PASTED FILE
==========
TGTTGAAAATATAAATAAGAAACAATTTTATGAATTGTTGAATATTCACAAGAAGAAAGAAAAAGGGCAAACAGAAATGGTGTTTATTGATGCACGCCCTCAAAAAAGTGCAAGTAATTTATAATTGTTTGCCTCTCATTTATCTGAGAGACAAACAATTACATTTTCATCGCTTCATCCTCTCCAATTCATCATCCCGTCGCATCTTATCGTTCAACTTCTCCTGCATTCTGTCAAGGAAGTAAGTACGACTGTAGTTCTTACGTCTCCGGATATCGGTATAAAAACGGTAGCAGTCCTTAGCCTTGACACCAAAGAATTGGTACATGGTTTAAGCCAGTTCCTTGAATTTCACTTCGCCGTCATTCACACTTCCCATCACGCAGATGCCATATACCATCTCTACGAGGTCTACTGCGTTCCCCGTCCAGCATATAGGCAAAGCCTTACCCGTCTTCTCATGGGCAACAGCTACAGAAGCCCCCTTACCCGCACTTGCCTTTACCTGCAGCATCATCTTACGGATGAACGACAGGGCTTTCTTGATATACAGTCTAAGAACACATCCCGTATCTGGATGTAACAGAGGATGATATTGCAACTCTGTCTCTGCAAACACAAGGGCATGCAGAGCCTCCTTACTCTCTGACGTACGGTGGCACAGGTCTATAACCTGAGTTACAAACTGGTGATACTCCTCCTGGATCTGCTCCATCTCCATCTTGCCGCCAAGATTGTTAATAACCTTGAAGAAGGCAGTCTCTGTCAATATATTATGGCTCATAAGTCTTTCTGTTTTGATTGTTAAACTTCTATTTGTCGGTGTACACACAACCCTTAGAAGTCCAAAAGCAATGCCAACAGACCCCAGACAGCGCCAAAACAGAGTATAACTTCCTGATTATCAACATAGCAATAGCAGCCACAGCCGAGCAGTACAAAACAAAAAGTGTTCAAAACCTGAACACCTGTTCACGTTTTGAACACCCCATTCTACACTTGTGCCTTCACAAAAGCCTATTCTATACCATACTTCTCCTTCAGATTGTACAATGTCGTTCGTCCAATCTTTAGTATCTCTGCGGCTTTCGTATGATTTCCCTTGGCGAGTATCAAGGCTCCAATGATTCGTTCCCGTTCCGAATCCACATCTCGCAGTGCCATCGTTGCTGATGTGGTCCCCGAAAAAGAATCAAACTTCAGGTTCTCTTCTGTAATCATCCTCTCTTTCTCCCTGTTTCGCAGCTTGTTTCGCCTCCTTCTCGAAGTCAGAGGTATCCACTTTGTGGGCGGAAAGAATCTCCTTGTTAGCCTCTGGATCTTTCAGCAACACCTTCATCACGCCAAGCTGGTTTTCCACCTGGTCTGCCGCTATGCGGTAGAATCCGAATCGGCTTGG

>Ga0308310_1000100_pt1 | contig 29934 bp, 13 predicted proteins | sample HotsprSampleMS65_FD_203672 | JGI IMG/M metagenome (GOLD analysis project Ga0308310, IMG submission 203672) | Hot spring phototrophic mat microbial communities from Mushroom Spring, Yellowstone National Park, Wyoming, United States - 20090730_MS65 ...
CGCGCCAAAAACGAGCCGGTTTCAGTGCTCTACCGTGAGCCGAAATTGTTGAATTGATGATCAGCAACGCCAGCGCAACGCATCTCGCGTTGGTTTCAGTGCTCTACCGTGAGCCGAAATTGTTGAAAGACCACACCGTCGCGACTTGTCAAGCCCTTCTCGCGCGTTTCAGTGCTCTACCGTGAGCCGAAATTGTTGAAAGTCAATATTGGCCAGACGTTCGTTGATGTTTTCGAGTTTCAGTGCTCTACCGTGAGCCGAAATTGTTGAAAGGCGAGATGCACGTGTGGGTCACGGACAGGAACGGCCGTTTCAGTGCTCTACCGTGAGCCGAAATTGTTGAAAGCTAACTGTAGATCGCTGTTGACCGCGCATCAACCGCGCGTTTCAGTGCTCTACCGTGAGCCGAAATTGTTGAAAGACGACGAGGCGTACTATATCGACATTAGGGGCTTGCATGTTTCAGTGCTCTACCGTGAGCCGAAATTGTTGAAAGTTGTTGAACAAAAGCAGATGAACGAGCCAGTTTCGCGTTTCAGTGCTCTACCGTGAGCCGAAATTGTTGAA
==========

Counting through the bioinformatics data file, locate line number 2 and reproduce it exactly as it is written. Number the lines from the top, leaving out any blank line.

>Ga0308310_1000100_pt1 | contig 29934 bp, 13 predicted proteins | sample HotsprSampleMS65_FD_203672 | JGI IMG/M metagenome (GOLD analysis project Ga0308310, IMG submission 203672) | Hot spring phototrophic mat microbial communities from Mushroom Spring, Yellowstone National Park, Wyoming, United States - 20090730_MS65 ...